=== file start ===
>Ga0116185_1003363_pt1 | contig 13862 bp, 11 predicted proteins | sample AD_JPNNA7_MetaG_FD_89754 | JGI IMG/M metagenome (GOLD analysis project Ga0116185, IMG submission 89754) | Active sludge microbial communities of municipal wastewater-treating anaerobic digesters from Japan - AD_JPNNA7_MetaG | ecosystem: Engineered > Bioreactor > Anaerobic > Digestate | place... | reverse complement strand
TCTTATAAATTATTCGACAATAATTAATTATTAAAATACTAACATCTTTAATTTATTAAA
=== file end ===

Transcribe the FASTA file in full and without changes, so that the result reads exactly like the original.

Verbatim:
>Ga0116185_1003363_pt1 | contig 13862 bp, 11 predicted proteins | sample AD_JPNNA7_MetaG_FD_89754 | JGI IMG/M metagenome (GOLD analysis project Ga0116185, IMG submission 89754) | Active sludge microbial communities of municipal wastewater-treating anaerobic digesters from Japan - AD_JPNNA7_MetaG | ecosystem: Engineered > Bioreactor > Anaerobic > Digestate | place... | reverse complement strand
TCTTATAAATTATTCGACAATAATTAATTATTAAAATACTAACATCTTTAATTTATTAAA